Tag Archive | heirloom

Our Vegetable Inheritance

downloadAmong food and garden lovers alike, the current buzzword for value is heirloom, a very good description of open-pollinated vegetable seeds. Unlike hybrids, heirlooms can be saved year after year, and although we always think of the word as extending toward the past, it’s just as relevant to the future: heirlooms aren’t just what our great-grandparents grew, they are also the varieties we can leave to our great-grandchildren.

Heirlooms are most famous for offering great flavor and for enabling the gardener to “grow your own” from start to finish. But they offer a lot more than freedom from the need to buy seed every year.

Adaptability, for instance. Heirlooms are the special province of individuals and of small, regional seed companies, who do not need to sell zillions of packets in order to make a profit; and that means they tend to be better attuned to specific local conditions (drought in the Southwest, humidity in the Southeast, cold in the North) than “one size fits all” hybrids.

Hybrids are created through carefully controlled parentage, and as a result they are uniform. Every plant will be about the same size, and it will bear its fruit in the same narrow time frame. These characteristics are important to the mechanized operations of commercial growers, but they don’t do much for home gardeners.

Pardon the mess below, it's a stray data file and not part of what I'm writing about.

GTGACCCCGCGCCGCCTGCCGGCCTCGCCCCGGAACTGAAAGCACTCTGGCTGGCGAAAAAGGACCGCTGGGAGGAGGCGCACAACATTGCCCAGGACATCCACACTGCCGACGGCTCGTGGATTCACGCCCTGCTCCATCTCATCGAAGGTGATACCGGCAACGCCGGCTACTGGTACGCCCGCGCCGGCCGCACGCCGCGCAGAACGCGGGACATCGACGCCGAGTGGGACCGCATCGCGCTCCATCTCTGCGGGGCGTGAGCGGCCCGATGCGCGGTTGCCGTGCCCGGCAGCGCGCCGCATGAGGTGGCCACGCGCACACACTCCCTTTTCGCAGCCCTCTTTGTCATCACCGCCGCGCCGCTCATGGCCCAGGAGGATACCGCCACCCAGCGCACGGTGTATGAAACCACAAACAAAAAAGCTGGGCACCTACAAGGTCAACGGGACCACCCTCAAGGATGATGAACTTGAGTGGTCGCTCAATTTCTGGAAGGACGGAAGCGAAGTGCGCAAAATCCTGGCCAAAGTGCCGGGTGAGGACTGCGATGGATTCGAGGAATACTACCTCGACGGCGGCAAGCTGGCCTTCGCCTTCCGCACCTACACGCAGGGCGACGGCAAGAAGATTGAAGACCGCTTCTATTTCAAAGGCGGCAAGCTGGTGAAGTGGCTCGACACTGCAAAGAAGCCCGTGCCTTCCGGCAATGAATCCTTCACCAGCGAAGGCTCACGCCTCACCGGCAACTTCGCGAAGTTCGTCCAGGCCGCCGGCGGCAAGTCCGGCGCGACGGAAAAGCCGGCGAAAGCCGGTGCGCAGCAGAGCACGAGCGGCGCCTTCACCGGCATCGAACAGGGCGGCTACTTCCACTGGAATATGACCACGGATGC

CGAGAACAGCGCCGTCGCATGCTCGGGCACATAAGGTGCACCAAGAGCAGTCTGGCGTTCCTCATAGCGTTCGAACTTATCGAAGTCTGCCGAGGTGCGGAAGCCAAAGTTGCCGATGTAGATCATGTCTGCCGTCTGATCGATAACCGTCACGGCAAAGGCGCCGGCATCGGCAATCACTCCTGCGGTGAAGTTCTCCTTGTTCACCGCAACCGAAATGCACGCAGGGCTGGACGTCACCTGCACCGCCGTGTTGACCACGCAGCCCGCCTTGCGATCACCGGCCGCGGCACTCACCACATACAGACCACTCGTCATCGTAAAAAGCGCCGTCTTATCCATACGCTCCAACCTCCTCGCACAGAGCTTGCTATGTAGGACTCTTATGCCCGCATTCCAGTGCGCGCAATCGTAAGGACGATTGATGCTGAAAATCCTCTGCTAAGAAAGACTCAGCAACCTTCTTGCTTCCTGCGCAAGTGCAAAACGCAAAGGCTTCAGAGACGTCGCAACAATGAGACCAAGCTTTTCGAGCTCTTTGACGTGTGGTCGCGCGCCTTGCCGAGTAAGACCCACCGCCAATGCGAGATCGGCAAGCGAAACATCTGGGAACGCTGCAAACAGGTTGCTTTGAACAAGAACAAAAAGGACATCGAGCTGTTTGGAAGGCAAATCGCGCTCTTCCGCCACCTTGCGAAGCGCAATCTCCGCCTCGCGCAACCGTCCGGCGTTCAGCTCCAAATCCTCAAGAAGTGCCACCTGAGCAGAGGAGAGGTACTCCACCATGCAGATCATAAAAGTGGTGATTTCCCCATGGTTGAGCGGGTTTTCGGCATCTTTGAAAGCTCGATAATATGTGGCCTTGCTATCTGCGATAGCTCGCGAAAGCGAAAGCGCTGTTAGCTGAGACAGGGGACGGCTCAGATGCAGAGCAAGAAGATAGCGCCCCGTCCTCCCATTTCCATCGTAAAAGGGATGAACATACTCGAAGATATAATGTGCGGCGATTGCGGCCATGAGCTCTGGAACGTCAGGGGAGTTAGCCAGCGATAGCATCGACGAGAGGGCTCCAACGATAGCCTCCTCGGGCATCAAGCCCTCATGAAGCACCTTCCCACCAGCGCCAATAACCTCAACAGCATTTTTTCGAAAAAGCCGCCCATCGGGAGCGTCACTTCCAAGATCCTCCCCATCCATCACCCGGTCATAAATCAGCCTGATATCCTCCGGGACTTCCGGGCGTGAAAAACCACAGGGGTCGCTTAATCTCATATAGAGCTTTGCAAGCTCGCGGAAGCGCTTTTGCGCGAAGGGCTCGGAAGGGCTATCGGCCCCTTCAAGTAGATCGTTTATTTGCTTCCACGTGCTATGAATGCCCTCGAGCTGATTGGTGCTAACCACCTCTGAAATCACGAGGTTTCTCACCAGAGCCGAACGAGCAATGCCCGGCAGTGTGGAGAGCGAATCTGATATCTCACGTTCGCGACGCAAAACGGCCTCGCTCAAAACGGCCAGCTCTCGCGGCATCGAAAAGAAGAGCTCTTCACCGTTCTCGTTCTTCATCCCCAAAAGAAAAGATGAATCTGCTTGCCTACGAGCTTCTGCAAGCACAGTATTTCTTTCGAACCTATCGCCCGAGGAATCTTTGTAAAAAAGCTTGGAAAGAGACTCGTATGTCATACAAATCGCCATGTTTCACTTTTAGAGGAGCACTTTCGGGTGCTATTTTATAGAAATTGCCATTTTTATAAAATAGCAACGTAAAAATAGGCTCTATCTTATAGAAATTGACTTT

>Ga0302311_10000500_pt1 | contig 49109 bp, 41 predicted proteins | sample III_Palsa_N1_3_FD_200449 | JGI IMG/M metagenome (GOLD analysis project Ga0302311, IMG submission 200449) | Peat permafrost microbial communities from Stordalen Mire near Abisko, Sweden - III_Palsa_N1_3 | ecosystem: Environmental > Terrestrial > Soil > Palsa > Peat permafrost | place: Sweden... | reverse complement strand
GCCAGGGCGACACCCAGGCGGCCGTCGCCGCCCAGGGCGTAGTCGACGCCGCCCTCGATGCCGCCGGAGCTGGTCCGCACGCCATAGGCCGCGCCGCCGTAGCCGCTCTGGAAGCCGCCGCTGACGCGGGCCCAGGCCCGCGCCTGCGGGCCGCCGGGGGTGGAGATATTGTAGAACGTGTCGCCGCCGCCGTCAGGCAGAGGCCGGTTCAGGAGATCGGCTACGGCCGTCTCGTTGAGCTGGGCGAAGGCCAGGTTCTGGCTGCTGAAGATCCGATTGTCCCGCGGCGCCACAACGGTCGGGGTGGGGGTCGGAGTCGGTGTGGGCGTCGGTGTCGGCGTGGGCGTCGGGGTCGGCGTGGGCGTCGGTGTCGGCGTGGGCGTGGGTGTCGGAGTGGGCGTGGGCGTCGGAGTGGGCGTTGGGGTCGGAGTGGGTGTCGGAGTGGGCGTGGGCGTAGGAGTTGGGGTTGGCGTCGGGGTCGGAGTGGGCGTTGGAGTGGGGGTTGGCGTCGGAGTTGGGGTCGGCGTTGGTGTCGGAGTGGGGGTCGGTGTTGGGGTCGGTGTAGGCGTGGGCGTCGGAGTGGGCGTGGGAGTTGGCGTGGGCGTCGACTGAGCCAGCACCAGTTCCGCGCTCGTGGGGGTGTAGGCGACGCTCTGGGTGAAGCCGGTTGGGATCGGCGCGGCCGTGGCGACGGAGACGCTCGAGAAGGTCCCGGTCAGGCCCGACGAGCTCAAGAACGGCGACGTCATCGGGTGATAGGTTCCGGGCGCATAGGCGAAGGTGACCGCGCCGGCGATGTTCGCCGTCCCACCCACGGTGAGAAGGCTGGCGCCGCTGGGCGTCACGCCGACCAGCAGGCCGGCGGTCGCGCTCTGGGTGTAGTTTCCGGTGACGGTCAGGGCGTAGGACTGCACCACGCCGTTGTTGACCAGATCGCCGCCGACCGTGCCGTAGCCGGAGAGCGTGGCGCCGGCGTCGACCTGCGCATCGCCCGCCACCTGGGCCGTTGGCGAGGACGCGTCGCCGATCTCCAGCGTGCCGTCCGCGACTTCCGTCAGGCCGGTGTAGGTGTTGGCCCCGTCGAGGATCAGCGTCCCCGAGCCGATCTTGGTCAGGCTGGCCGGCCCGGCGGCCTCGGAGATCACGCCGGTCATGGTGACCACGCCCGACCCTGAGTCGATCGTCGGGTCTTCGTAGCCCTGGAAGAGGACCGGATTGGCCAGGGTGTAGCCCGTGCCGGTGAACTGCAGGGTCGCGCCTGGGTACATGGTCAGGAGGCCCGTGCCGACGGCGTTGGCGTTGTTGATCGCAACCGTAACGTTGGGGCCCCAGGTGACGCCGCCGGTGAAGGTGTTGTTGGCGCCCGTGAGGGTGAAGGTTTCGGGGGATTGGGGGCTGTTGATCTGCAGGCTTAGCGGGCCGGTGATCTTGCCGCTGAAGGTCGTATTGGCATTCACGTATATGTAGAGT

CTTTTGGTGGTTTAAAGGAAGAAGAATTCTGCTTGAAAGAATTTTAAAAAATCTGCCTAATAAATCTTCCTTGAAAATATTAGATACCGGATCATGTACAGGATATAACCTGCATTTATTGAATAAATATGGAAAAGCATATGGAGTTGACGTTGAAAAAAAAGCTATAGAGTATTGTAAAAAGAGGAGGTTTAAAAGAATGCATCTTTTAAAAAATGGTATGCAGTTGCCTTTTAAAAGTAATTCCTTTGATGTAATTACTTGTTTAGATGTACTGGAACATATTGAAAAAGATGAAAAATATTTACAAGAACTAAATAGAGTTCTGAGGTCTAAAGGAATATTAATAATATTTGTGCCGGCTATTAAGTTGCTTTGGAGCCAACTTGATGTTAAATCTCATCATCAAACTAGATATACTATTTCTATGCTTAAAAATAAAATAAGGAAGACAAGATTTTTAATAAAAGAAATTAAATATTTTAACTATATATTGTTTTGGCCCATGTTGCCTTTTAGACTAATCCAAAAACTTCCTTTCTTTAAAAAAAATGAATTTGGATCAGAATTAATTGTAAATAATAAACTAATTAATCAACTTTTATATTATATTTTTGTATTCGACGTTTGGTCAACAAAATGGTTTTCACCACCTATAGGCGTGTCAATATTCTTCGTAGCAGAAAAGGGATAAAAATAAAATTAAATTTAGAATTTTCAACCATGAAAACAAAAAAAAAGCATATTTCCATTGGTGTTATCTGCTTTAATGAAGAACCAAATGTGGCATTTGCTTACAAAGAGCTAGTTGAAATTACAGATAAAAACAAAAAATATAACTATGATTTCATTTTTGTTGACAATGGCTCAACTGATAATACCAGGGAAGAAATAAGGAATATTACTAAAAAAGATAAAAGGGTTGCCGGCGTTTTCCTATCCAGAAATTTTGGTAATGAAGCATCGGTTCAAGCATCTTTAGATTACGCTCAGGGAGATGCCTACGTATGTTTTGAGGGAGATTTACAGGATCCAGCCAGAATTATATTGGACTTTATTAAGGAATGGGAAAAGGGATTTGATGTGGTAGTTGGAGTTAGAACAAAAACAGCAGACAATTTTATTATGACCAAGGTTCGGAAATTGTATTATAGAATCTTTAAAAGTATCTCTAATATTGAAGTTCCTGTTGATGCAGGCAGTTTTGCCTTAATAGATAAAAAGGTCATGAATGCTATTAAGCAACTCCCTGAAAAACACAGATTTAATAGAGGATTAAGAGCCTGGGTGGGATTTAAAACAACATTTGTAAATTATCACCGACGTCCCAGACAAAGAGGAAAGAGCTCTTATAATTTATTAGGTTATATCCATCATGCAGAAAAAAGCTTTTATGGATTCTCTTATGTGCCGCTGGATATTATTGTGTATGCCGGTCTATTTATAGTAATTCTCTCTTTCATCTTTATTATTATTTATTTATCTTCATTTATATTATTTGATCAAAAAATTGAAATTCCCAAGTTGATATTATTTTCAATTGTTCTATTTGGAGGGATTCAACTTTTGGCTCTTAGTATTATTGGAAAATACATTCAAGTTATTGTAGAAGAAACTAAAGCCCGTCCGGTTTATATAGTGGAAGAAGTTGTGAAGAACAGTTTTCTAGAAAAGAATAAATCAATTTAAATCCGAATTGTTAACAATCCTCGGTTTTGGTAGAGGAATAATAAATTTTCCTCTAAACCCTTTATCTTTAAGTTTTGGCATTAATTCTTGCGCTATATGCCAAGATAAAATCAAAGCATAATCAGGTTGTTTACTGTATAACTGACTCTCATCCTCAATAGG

And though hybrid varieties are often disease resistant, they are identically so. If a disease strikes that they cannot resist, every single plant will suffer.

Heirlooms, on the other hand, are individuals. Even when they are grown from seeds that came in the same packet, each plant is subtly different from every other. They grow and ripen unevenly, so you get a longer harvest period. And they are unevenly vulnerable to diseases. When trouble strikes, some plants will no doubt be afflicted, but others may come through.

All this is not to say there’s no place for hybrids, but hybrids are not in danger. It’s heirlooms that rely on home gardeners for their continued survival, heirlooms that offer independence, and heirlooms that give gardeners a chance to do their part for the preservation of genetic diversity.